University of Mumbai

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University of Mumbai
A graphic depicting the official coat of arms of the University of Mumbai
MottoŚīlaṣṭataphalā Vidyā (Sanskrit)
Motto in English
The Fruit of Learning is Character and Righteous Conduct
TypePublic
Established18 July 1857; 164 years ago (1857-07-18)
ChancellorGovernor of Maharashtra
Vice-ChancellorSuhas Pednekar[1]
Students7,579[2]
Undergraduates1,459[2]
Postgraduates5,638[2]
Location, ,
India

18°58′30″N 72°49′33″E / 18.97500°N 72.82583°E / 18.97500; 72.82583Coordinates: 18°58′30″N 72°49′33″E / 18.97500°N 72.82583°E / 18.97500; 72.82583
CampusUrban
All Campuses: 250 acres (1,000,000 m2)[3]
Colours  Saffron[4]
AffiliationsUGC, NAAC, AIU
Websitemu.ac.in
University of Mumbai wordmark.svg

The University of Mumbai, informally known as Mumbai University (MU) (MARATHI : मुंबई विद्यापीठ ; Mumbai Vidyapith) is a collegiate public state university located in the city of Mumbai, Maharashtra, India.

The University of Mumbai is one of the largest universities in the world.[5] The university in 2013 had 711 affiliated colleges.[6] Ratan Tata is the appointed head of Mumbai University's advisory council.[7]

History[edit]

A building of the University of Mumbai

In accordance with "Wood's despatch", drafted by Sir Charles Wood in 1854, The University of Bombay was established in 1857 after the presentation of a petition from the Bombay Association to the British colonial government in India.[8] The University of Mumbai was modeled on similar universities in the United Kingdom, specifically the University of London.[8]: 188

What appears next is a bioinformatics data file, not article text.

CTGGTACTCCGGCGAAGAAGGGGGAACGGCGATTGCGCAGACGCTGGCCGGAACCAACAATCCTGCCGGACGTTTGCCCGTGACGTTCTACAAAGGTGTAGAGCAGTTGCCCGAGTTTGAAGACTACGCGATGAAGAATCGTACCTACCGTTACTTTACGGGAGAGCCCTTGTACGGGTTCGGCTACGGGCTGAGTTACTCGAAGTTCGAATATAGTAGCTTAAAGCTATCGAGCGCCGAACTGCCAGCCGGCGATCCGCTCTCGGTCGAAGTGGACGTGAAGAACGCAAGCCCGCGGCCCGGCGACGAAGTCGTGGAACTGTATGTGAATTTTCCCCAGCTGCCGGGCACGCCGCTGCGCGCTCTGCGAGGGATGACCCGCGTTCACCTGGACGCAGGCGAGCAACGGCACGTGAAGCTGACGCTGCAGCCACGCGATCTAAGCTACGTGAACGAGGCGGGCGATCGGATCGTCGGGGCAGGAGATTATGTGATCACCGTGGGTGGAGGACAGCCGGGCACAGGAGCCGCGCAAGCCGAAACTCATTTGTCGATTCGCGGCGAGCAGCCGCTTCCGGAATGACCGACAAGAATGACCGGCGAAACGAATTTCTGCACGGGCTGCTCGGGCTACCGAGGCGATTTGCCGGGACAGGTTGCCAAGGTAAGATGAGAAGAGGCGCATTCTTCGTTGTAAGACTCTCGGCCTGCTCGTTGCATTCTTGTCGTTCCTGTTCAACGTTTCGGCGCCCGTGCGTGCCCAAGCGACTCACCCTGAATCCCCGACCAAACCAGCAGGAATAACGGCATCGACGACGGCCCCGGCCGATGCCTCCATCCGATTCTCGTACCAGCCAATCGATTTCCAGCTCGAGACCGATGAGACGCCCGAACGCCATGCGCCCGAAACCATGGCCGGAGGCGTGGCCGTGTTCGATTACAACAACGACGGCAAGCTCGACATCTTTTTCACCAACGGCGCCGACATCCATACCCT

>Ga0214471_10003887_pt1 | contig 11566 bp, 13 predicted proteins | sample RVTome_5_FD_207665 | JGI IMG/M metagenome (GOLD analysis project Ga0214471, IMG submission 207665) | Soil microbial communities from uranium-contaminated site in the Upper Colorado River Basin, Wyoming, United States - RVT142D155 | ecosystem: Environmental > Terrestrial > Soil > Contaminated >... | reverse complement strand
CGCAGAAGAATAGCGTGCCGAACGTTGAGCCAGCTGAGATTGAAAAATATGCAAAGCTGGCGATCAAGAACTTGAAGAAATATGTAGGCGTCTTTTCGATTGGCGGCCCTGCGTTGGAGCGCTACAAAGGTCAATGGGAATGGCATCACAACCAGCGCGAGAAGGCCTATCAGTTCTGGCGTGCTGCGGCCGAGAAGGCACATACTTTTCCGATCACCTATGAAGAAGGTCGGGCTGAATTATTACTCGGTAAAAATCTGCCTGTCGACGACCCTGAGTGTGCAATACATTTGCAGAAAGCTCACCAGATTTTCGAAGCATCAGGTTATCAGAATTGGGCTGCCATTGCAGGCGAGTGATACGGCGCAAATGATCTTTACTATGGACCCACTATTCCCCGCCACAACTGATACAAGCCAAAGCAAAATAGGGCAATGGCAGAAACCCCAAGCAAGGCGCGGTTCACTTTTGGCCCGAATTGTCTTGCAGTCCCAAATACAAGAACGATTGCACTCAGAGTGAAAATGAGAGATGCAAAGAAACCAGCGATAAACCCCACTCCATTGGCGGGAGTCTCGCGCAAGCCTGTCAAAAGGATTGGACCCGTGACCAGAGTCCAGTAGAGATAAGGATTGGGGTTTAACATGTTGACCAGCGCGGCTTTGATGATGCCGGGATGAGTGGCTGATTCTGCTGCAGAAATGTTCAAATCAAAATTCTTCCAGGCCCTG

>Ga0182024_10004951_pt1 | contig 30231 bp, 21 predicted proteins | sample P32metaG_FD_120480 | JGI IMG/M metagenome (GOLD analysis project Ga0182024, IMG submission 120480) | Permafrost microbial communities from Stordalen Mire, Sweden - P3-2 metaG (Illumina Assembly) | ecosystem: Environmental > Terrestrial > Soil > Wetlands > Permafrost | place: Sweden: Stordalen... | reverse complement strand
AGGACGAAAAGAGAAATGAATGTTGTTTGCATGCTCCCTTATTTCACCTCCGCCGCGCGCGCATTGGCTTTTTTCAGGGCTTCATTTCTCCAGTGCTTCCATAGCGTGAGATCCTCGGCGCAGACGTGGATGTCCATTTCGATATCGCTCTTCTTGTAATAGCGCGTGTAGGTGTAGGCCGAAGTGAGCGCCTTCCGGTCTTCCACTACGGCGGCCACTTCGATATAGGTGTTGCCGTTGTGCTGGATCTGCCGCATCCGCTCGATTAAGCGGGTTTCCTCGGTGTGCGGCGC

The first departments established were the Faculty of Arts at Elphinstone College in 1835 and the Faculty of Medicine at Grant Medical College in 1845.[8] Both colleges existed before the university was founded and surrendered their degree-granting privileges to the university. The first degrees awarded in 1862 were Bachelor of Arts and Licentiate in Medicine.[8] Medical schools such as Sindh Medical School in Hyderabad, Sindh were affiliated with the University as well.

Mumbai University Lokmanya Tilak Bhavan

Cornelia Sorabji, who later studied law at Somerville College becoming Oxford's first female law student and India's first female advocate, was the university's first female graduate in 1888.[9][10]

Until 1904, the university only conducted examinations, awarded affiliations to colleges, developed curricula, and produced guidelines for colleges developing curricula.[8] Teaching departments, research disciplines, and post-graduate courses were introduced from 1904, and several additional departments were established. After India achieved independence in 1947, the functions and powers of the university were re-organised under The Bombay University Act of 1953.[11] The name of the University was changed from University of Bombay to University of Mumbai in 1996.[12]

In 1949, student enrollment was 42,272 with 80 affiliated colleges. By 1975, these numbers had grown to 156,190 and 114 respectively.[8]

Justice Mahadev Govind Ranade Bhavan
Mumbai University Garden, circa 1890.
The University's administration building with the Bombay Stock Exchange in the background

Kalina Campus[edit]

Examination processes were made more efficient by the introduction of online delivery of question papers for examinations, and assessment of answer books by scanning at remote examination centres. The academic depository of the university was started in collaboration with CDSL in 2015. The university is the first university in the country to start an academic depository.[13]